Venice 2014: The Obscene Life

Director: Renato de Maria
Cast: Clement Metayer, Isabella Ferrari, Roberto de Francesco
Length: 85 mins
Country: Italy

My first thought once The Obscene Life (La Vita Oscena) began was: where have I seen this before? The Obscene Life, based on Aldo Nove’s novel by the same name, is Renato de Maria’s newest film, boasting an international cast and an ambitious mission: to show the struggles of a young poet in modern society (the novel is a similar piece, one that attempts to speak ‘the language of the youth’). Premiering in this year’s Venice Film Festival, it is 85 minutes of witnessing a handsome young man descend into alcohol, drugs and sex, sadly, without the rock ‘n’ roll. It is a story told one too many times, and the only obscene thing about The Obscene Life is its snobbish pretentiousness.

The introduction of the film sets up a neat oedipal framework: Andrea (Clement Metayer) talks about his love for his mother, a beautiful, smiling, joyful woman (Isabella Ferrari).  “For most of the time, it was only the two of us. And it was the best thing in the world”. Talk about submitting to the Italian stereotype of a son, too attached to his mother. This idyll is broken when she is diagnosed with cancer and Andrea’s father (Roberto de Francesco) suddenly dies from a heart attack. Eventually, the mother dies as well, leaving Andrea alone in the world. He doesn’t even go to her funeral.

It seems as the family bond is broken by death, Andrea’s life becomes shattered too. Not leaving the house, smoking joints and drinking whiskey, he muses about the pointlessness of life. Eventually getting to Milan, he looks at a possible university, then turns around and goes away on his skateboard. Did I forget to mention the skateboard?

Having not died, he pursues sex, lying blank-faced on the bed while women bounce off and on him, until, having ended up in a hospital, Andrea experiences an epiphany, enrols in university (philosophy, eh) and seems… happy?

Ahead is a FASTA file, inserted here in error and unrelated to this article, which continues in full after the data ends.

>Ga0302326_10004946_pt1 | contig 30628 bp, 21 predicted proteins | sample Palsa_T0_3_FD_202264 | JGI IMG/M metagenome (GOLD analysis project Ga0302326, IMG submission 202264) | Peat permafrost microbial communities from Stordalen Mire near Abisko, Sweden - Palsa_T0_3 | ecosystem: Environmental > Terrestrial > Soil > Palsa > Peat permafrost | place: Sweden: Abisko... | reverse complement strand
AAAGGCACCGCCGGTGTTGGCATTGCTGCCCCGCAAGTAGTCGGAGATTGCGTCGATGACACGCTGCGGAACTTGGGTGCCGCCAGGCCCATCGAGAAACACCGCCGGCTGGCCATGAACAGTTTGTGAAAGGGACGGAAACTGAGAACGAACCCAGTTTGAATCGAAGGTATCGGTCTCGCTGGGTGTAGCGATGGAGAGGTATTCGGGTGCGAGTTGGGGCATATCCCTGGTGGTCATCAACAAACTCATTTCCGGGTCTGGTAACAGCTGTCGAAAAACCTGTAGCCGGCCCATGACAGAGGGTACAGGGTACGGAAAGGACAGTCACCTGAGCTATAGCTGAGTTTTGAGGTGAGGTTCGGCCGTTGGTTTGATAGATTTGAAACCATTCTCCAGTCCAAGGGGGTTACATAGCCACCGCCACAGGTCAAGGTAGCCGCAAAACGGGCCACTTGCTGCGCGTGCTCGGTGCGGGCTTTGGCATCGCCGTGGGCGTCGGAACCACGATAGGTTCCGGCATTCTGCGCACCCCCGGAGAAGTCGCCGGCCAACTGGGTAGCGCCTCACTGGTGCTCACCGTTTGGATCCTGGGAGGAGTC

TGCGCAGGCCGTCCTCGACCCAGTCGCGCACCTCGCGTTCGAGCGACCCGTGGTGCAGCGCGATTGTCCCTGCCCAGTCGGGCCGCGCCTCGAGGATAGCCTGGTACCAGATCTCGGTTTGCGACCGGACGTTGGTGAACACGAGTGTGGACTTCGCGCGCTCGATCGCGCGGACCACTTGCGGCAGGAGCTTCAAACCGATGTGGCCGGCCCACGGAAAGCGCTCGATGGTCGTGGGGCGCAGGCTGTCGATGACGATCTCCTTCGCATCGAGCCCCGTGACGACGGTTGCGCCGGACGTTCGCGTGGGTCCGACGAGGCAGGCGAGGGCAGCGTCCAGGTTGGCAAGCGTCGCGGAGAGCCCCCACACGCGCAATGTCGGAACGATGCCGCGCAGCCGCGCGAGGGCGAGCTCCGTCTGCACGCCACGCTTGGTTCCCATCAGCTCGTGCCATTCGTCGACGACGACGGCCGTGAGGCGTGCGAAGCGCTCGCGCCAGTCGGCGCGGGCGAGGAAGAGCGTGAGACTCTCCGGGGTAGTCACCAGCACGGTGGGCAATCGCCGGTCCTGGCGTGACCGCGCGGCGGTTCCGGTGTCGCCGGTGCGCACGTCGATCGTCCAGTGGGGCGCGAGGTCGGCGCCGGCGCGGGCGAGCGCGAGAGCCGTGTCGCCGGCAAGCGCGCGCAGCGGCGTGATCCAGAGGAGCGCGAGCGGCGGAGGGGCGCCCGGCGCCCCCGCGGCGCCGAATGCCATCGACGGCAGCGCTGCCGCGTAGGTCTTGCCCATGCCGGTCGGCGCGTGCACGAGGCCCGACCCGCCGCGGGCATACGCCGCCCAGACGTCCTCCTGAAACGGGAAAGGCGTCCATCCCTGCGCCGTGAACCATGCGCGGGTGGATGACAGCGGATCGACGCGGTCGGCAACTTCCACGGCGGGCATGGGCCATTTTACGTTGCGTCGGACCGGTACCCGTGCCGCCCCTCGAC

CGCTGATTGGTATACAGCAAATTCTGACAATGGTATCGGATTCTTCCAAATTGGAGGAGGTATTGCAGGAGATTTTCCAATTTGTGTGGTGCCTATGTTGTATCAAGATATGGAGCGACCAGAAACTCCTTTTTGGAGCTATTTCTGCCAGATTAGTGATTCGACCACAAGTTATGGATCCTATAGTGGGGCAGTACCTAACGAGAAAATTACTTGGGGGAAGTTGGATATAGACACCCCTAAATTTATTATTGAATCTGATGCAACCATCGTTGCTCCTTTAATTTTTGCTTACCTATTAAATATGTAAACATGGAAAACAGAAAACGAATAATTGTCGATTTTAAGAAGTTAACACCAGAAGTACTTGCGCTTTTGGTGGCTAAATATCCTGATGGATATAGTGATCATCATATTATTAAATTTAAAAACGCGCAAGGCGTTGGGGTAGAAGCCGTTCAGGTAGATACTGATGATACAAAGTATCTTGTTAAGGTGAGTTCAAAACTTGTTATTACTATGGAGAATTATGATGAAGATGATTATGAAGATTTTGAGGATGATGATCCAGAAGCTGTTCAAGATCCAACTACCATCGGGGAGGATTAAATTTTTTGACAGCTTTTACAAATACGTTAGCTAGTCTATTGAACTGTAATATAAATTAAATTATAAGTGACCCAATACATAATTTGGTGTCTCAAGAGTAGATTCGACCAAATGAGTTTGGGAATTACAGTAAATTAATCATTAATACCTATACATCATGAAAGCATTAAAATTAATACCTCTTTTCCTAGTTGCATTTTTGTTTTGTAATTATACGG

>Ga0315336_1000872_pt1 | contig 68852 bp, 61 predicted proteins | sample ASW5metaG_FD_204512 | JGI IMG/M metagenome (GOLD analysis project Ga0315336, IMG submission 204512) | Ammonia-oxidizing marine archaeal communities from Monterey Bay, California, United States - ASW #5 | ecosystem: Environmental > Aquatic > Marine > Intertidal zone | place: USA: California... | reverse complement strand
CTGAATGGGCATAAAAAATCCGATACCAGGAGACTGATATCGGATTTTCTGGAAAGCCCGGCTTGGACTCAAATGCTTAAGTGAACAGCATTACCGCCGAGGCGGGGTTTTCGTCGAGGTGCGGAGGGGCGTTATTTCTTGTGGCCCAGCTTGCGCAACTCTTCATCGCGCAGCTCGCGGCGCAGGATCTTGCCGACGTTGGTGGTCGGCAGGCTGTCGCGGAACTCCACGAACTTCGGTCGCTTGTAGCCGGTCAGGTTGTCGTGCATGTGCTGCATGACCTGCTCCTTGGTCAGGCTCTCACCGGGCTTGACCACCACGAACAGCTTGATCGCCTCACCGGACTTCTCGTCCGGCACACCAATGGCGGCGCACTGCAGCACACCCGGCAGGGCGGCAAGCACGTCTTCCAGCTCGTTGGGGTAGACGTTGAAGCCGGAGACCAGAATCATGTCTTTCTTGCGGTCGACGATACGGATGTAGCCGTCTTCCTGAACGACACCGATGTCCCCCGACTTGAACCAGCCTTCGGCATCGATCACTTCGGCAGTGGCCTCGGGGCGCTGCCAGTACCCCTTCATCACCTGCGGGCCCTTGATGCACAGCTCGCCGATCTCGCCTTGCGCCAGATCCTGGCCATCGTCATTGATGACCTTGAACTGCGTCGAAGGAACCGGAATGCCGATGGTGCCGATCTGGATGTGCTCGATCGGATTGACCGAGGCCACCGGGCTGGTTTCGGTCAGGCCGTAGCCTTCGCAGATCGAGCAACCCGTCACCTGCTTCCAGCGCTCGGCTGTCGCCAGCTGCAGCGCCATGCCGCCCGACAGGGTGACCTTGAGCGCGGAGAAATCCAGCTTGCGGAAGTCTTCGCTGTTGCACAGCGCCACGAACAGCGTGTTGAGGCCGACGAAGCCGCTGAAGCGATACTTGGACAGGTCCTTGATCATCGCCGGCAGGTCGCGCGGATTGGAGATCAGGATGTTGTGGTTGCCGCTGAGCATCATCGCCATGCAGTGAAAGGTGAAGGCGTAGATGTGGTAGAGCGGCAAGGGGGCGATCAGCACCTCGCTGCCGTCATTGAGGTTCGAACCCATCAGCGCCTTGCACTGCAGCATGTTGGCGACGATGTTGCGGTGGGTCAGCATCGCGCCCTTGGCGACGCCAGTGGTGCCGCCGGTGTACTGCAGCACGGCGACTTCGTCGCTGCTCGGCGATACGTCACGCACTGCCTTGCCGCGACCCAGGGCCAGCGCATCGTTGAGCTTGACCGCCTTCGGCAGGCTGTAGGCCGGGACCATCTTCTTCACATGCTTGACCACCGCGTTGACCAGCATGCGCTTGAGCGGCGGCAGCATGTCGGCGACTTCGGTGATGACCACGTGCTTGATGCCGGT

Finally, Andrea decides to die, following his favourite poet George Trakl, and thus buys 17 grams of cocaine. Forming a shape of a crime-scene corpse out of blow, he snorts it vehemently. Having not died, he pursues sex, lying blank-faced on the bed while women bounce off and on him, until, having ended up in a hospital, Andrea experiences an epiphany, enrols in university (philosophy, eh) and seems… happy?

Alas, the mythology of the artist. A young man, going through the nine circles of Hell to arrive at his destination: poetry. Yet the “nine circles of Hell”, the attempted obscenity is not there. All we witness is blank-faced (handsome though, I admit) Metayer, riding about on his skateboard, posing typical adolescent questions and snorting some cocaine. Boom. Thus, when Andrea decides to kill himself – and fails – one finds oneself rooting for his death.

Perhaps the one obscene thing about this film is its portrayal of women. The female body is an object to be devoured by Andrea’s eyes, covering his walls, dominating his mind. He possesses it without a wince, buys it, looks at it. Once the boundary between fantasy and reality is eliminated, a long-legged blonde open-shirted nurse comes along, and we witness about 3 minutes of intense shots of her lips, whispering ‘everything is going to be fine’. Sadly, numerous breasts do not save a film. The objectification is simply enraging.

The Obscene Life might be pardoned for its soundtrack, an eclectic mix of ambience and rhythm, slightly reminiscent of the soundtrack for Drive, and its elegant cinematography. Clement Metayer does have a flare about him, a certain gentility in his eyes and performance, yet he is constrained by the limits of the mediocrity of the narrative.

All in all, a beautiful and useless film. It finishes with a monologue that could have been written by Richard Curtis, attempting a coup de grâce with a much-too-familiar line of “we’re all stories in the end, this is all relatable”, presenting Andrea’s journey as one leading to happiness and enlightenment: he is now a poet. However, stories like this have been told one too many times. Please, don’t tell them anymore.

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